New drive to bring gigs to Limerick’s Thomond Park

Nick Rabbitts at City Hall

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Nick Rabbitts at City Hall

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New drive to bring gigs to Limerick’s Thomond Park

Bruce Springsteen performing in Thomond Park in 2013 Picture: Liam Burke/Press 22

THOMOND Park bosses are to sit down with councillors and the business community in a bid to secure high-profile performers for concerts at the Limerick stadium.

With Galway and Cork this month hosting Ed Sheeran, questions had been asked as to why the ‘Perfect’ singer did not stop off in Limerick on his tour.

At this month’s metropolitan district meeting this Monday, stadium director John Cantwell described the lack of gigs at the venue since Bruce Springsteen in 2013 as “the elephant in the room”.

He said concerts before this – which also included Elton John and Rod Stewart – delivered a €140m boost to the local economy. The lack of concerts in the last five years he blamed on promoters “consolidating” shows to Dublin venues and the continuing recession.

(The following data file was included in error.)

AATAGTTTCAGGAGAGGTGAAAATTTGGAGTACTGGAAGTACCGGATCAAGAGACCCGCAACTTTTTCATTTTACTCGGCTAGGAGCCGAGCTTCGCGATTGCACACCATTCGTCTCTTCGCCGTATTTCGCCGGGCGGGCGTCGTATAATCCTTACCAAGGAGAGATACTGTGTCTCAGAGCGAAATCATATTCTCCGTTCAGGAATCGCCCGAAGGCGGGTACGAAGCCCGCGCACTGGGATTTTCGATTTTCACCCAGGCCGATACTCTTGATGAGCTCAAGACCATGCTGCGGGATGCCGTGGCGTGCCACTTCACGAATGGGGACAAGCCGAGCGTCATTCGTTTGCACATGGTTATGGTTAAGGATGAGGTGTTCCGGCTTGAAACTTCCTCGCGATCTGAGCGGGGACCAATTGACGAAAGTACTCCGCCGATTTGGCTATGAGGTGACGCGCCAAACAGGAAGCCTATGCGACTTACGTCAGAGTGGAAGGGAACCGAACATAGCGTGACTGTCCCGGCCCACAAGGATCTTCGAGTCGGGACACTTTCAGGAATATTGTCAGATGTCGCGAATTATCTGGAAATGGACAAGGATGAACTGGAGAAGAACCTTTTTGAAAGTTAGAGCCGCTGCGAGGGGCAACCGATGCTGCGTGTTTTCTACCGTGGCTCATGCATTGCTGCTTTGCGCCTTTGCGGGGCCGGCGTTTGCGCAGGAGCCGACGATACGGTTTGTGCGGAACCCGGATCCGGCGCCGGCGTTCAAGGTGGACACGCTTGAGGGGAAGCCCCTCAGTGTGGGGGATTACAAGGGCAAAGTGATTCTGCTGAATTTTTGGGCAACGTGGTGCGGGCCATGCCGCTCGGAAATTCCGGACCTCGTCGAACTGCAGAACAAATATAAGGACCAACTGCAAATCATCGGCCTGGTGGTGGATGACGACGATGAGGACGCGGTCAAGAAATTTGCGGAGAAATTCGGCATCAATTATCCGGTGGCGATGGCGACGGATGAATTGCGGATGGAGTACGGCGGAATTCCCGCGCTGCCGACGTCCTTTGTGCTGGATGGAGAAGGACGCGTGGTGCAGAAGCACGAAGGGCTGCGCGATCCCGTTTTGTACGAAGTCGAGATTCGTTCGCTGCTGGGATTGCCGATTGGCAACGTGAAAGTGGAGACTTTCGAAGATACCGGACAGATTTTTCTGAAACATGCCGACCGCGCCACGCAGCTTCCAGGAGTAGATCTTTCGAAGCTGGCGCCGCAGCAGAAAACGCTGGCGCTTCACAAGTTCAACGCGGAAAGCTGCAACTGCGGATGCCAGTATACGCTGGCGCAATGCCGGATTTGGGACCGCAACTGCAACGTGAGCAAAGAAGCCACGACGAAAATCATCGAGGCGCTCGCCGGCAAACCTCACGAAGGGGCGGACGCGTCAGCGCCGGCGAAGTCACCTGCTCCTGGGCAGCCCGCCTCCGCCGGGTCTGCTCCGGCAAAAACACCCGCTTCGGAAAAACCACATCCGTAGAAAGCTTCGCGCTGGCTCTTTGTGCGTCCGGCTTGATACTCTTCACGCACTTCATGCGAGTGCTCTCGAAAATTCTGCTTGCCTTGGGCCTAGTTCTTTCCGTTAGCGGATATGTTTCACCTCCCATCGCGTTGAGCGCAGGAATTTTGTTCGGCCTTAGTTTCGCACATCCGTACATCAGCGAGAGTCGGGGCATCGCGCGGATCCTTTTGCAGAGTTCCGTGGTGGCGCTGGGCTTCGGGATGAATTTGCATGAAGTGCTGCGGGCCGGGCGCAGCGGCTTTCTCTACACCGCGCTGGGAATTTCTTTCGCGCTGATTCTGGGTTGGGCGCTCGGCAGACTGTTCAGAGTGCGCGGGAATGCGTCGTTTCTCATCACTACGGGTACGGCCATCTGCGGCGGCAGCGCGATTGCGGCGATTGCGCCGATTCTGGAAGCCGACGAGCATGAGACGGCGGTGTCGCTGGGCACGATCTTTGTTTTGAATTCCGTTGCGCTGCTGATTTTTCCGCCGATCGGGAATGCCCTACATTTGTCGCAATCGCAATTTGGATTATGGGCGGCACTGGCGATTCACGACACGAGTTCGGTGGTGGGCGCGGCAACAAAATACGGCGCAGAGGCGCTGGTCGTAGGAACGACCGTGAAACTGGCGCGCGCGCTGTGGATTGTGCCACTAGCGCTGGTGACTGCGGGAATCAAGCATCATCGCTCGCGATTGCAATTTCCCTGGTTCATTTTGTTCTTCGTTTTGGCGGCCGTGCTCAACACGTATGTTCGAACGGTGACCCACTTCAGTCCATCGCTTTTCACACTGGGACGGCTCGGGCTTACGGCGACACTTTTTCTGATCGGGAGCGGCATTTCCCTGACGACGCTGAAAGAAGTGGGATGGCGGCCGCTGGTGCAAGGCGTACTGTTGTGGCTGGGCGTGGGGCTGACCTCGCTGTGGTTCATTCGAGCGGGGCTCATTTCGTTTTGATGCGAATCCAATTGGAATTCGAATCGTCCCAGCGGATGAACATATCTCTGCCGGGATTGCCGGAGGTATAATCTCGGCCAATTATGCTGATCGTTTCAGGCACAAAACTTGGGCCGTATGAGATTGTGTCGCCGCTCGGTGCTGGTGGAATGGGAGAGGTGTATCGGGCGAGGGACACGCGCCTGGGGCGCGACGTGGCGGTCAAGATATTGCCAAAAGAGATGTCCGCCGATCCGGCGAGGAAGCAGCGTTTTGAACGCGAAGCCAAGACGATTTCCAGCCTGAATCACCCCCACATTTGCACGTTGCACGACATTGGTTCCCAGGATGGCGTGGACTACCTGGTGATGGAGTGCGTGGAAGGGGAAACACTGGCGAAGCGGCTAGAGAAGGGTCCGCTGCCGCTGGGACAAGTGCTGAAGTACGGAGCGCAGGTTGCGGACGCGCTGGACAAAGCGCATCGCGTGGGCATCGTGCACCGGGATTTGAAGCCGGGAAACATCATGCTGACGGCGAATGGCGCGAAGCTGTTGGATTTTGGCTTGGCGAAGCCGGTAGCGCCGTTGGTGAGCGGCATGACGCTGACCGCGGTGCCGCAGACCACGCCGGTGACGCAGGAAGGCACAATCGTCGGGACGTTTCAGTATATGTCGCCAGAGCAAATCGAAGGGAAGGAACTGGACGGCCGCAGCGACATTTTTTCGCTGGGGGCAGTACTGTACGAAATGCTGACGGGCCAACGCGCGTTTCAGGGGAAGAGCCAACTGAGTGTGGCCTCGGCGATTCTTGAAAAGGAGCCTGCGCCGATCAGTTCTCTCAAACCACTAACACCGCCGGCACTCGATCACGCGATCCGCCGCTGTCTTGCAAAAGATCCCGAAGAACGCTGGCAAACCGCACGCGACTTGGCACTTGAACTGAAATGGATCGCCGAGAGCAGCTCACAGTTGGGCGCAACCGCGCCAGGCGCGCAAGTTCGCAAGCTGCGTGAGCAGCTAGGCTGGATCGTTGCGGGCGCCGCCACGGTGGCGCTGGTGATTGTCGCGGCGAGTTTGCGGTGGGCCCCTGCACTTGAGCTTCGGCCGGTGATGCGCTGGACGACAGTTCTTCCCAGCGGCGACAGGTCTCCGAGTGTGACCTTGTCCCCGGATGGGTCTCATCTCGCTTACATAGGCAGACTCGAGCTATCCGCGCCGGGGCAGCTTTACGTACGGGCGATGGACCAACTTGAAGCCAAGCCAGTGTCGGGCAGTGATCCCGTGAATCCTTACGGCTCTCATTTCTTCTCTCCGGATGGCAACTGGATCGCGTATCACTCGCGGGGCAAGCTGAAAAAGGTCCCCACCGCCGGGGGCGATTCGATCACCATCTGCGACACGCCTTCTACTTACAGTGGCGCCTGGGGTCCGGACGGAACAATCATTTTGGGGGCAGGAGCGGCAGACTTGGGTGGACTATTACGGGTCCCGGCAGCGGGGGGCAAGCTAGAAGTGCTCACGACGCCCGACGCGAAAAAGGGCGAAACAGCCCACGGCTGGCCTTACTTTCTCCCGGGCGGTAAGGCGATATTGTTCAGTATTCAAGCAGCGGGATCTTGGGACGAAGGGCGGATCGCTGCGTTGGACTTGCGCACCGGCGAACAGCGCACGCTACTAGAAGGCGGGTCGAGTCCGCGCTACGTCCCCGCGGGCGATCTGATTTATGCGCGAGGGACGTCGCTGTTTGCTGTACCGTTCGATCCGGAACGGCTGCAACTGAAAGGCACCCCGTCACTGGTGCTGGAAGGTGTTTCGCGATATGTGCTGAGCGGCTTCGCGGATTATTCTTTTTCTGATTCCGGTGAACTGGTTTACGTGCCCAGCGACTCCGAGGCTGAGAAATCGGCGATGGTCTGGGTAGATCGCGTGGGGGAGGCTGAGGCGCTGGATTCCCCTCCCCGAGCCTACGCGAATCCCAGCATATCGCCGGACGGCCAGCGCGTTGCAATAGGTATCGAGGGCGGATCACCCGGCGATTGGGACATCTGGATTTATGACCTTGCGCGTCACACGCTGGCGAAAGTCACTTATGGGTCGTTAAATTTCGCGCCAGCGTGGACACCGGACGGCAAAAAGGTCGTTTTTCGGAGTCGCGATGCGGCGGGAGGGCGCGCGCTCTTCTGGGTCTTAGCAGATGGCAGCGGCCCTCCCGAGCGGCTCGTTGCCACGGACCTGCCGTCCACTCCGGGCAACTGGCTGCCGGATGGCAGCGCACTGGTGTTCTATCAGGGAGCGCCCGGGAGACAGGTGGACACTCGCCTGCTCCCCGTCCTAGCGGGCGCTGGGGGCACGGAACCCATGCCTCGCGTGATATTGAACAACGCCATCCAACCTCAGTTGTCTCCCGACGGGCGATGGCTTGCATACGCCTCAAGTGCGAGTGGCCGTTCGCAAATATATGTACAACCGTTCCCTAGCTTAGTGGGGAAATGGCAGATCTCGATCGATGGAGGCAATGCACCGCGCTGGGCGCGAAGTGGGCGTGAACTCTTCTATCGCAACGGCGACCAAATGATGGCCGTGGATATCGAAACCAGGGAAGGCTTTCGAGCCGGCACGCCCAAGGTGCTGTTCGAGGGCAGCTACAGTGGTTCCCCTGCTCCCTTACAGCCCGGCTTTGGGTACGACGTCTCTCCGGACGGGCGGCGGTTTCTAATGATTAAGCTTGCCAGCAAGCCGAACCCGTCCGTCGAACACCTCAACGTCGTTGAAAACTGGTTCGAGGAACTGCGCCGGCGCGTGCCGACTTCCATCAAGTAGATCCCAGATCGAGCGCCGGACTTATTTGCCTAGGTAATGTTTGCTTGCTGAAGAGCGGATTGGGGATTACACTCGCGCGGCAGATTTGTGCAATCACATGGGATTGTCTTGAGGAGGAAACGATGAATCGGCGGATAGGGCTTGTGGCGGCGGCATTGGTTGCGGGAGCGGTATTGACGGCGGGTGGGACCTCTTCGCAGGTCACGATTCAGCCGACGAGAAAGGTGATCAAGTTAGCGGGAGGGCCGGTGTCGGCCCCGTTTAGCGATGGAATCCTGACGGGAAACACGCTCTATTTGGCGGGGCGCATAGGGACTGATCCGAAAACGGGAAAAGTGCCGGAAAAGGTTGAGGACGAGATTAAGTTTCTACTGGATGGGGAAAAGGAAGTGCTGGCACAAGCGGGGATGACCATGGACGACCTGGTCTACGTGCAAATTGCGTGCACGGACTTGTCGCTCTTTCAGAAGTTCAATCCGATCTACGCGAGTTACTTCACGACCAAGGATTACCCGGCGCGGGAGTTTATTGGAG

“The only way we are going to get a concert to come is to make it happen ourselves. Thomond Park is a world class facility. We have everything in place. It’s just a case of ‘plug and play' and we are ready to go,” Mr Cantwell told the meeting.

He also revealed no business people had knocked on his door seeking to help in the roll-out of a concert.

Munster Rugby chief executive Garrett Fitzgerald added: “We are running a business. We have to be very frugal in how we use our money. We struggle to break even – in fact we don’t break even at the moment. A gig is hugely important. It would do more good for local businesses and Limerick than it would for us.”

Mr Cantwell said for Bruce Springsteen, even before other costs had been factored in, his appearance fee ran to €2m.

Councillors were supportive of the call for a task force to examine why the city is failing to attract large scale concerts, with James Collins saying the local authority could put some money towards it from its General Municipal Allocation fund.

“Money is available, we just need to know how best to help you. We both have a common goal,” he said.

Cllr Daniel Butler suggested an “urban music festival” utilising several smaller venues, before a big final event in Thomond Park.

“We need to be realistic. It is a very tough competition to attract major artists. Instead of having one artist, we need to look at all-day festivals to get us back on the road.”

Former Shannon Development executive Cllr Marian Hurley said it annoys her when she hears of friends going to see gigs in Dublin.

“I went to a concert at the Point [the 3Arena], and it took three modes of transport to get there, and four modes to get back to Limerick. With Limerick, it’s so easy to get in and out,” she said.

There was meant to be a gig at Thomond Park this July with Steps set to join Blue and Aqua in Ballynanty. But it was cancelled due to "unforeseen circumstances".